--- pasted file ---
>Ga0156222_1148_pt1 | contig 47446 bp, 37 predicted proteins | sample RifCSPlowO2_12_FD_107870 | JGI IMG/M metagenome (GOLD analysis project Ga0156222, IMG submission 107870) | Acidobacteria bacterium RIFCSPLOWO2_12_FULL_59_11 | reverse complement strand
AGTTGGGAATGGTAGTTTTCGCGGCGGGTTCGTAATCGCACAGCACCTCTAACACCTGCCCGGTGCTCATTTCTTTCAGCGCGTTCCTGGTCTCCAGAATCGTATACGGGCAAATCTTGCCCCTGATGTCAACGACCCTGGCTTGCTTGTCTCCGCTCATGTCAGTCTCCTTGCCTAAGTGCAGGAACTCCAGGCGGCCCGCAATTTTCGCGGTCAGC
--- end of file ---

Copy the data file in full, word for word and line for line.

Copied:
>Ga0156222_1148_pt1 | contig 47446 bp, 37 predicted proteins | sample RifCSPlowO2_12_FD_107870 | JGI IMG/M metagenome (GOLD analysis project Ga0156222, IMG submission 107870) | Acidobacteria bacterium RIFCSPLOWO2_12_FULL_59_11 | reverse complement strand
AGTTGGGAATGGTAGTTTTCGCGGCGGGTTCGTAATCGCACAGCACCTCTAACACCTGCCCGGTGCTCATTTCTTTCAGCGCGTTCCTGGTCTCCAGAATCGTATACGGGCAAATCTTGCCCCTGATGTCAACGACCCTGGCTTGCTTGTCTCCGCTCATGTCAGTCTCCTTGCCTAAGTGCAGGAACTCCAGGCGGCCCGCAATTTTCGCGGTCAGC